I'm not going to do much development, I have a lot of other
things to work on. But, I think this project is very interesting, and I
thought I'd say some things that struck me as soon as I played with it.
There are positives and negatives.
The meta-data idea is excellent. Files in a version control system need
more meta-data than the filesystem provides. Of course, RCS provides
this too, but has less of a clear concept of what it's doing.
Directory versioning is an excellent idea, and is big part of why fairly
complex meta-data is required.
I had no idea the CVS protocol was so horribly ugly until I read your
page. Cleaning it up is an excellent idea.
Following CVS model is also a good idea. There's a reason CVS is
incredibly popular. Complex enough to be useful, simple enough to be
easy to set up and implement almost anywhere.
Atomic updates critical, and I'm happy you're doing them.
I'm kind of short on my explanations of the positives, because I presume
you specificall designed them in, and already have a clear idea of why
they're good. :-)
Using Berkeley DB extensively is a bad idea. Plain text files much more
readable. Keep seperate revisions in seperate files or seperate
directories. Take advantage of the filesystem as a database. Using
Berkeley DB essentially creates an extra superfluous namespace. Try
reading reiserfs naming system docuement
(http://www.namesys.com/whitepaper.html) to understand why this is a bad
Having a single tree version number is bad too. It becomes harder to
get an intuitive sense of changes to individual files. It's also hard
to create merged trees this way. Especially if tags just refer to a
partiular tree version number.
I think having structureless version numbers may be a bad idea. It's
useful to know, at a glance, which versions belong to which branch, and
to be able to see the branch history of a file in its version history.
Taking information out of version number just removes it from clear view
and makes you have to look somewhere else for same info. Just because
CVS had structured version numbers as a side effect of it's kludgey
implementation in terms of RCS doesn't mean they're evil.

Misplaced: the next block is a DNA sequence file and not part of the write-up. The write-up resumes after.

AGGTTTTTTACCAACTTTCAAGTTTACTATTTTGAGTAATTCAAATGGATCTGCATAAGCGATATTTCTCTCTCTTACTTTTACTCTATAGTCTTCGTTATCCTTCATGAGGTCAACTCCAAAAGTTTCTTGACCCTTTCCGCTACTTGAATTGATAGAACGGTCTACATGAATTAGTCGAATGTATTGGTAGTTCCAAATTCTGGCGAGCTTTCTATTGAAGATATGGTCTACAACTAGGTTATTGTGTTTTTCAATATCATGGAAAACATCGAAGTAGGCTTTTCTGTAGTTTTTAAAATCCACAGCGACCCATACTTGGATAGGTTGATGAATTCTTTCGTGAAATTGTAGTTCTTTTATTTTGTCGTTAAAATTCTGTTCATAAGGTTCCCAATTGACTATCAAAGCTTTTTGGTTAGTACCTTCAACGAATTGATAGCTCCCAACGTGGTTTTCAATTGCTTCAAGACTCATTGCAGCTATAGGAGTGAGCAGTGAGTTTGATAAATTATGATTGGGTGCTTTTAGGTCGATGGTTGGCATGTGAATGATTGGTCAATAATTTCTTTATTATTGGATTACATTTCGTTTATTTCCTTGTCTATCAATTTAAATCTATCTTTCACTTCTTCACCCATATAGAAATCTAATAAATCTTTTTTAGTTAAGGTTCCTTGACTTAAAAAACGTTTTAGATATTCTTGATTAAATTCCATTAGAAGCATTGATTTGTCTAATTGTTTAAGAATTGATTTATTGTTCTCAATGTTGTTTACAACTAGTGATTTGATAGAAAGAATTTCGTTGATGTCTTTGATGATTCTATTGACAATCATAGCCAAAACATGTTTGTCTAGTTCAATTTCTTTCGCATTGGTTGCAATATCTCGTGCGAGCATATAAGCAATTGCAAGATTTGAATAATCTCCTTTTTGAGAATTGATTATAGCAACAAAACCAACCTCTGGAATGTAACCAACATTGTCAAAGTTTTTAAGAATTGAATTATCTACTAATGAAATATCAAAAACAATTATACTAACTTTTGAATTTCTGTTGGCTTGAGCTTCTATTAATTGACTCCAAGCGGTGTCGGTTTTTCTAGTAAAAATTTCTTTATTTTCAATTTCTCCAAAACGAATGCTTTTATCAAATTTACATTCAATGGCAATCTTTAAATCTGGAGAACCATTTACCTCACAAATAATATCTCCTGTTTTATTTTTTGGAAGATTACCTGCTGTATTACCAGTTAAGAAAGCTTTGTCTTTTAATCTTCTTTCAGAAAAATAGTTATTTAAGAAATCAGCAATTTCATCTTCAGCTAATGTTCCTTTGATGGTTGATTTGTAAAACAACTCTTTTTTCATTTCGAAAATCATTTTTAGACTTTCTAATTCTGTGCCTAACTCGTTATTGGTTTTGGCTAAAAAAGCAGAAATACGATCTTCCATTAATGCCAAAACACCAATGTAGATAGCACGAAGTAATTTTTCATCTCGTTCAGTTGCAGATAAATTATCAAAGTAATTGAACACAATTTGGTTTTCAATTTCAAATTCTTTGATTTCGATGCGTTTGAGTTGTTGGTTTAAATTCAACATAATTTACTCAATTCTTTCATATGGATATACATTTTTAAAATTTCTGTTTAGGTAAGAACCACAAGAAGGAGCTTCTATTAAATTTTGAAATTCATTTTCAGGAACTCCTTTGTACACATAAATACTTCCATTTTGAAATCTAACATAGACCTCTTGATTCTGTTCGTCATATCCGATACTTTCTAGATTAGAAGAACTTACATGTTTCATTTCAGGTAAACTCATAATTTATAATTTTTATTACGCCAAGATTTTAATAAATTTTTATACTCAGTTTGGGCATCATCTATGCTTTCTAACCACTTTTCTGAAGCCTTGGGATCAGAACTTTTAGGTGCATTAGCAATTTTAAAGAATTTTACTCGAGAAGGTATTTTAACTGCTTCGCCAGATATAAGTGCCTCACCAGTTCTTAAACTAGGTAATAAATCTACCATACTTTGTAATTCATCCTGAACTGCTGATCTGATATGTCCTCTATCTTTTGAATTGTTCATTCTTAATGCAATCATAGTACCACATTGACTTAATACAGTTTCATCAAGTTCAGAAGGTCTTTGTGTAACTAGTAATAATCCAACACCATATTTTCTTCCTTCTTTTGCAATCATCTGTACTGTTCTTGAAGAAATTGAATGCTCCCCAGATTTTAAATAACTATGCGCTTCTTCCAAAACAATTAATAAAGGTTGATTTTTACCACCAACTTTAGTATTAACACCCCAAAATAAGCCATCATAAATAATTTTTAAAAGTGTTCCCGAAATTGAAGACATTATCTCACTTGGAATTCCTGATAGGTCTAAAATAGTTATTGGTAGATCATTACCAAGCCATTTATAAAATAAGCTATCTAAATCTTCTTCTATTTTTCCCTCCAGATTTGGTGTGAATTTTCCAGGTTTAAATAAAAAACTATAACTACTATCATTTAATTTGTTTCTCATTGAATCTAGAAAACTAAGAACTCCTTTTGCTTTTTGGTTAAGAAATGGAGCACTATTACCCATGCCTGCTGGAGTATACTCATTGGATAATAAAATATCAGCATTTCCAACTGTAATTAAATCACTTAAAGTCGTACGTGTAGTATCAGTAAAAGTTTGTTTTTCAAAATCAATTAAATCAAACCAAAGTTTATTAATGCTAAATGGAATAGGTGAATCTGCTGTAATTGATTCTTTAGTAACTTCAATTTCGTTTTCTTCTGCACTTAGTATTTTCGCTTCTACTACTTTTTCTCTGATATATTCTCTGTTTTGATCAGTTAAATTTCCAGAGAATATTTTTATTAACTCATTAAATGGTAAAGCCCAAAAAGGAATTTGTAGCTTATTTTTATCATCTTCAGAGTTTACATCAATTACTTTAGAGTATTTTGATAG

Controlling subversion behavior based on MIME types may be a bad idea.
The 'type' of a file isn't that important to a version control system.
It mostly wants to know which diff and merge technique to use, and what
kind of transformation is needed to accurately move between the database
representation and the client side representation. I suspect that MIME
type is not a good match. For example most source code would be
text/plain, but LISP source would be best served by a diff that was
aware of LISP's easily parsed expression syntax, not by some arbitrary
delimeter like lines or words that has nothing to do with the structure
of the language.
WebDAV? Why? Seems like adding a useless layer to me. Lets replace
the very simple xinetd with a much more complex Apache, and add an extra
superfluous protocol layer as well! OSes that make writing to a socket
somehow different from doing any other kind of IO deserve to have it be
complicated to port stuff to them. Luckily, you were farsighted enough
to make this easy to change if someone gets irritated enough by it.
Actually the other problem with WebDAV is an added dependency on Apache.
The hardest part about compiling your system is getting it to find
Apache, and having the right version of Apache around.
All in all, I think you have a very interesting, and potentially useful
thing here. Thank you all for your work.
Have fun (if at all possible),
"It does me no injury for my neighbor to say there are twenty gods or no God.
It neither picks my pocket nor breaks my leg." --- Thomas Jefferson
"Go to Heaven for the climate, Hell for the company." -- Mark Twain
-- Eric Hopper (hopper_at_omnifarious.org http://www.omnifarious.org/~hopper) --
Received on Sat Oct 21 14:36:59 2006
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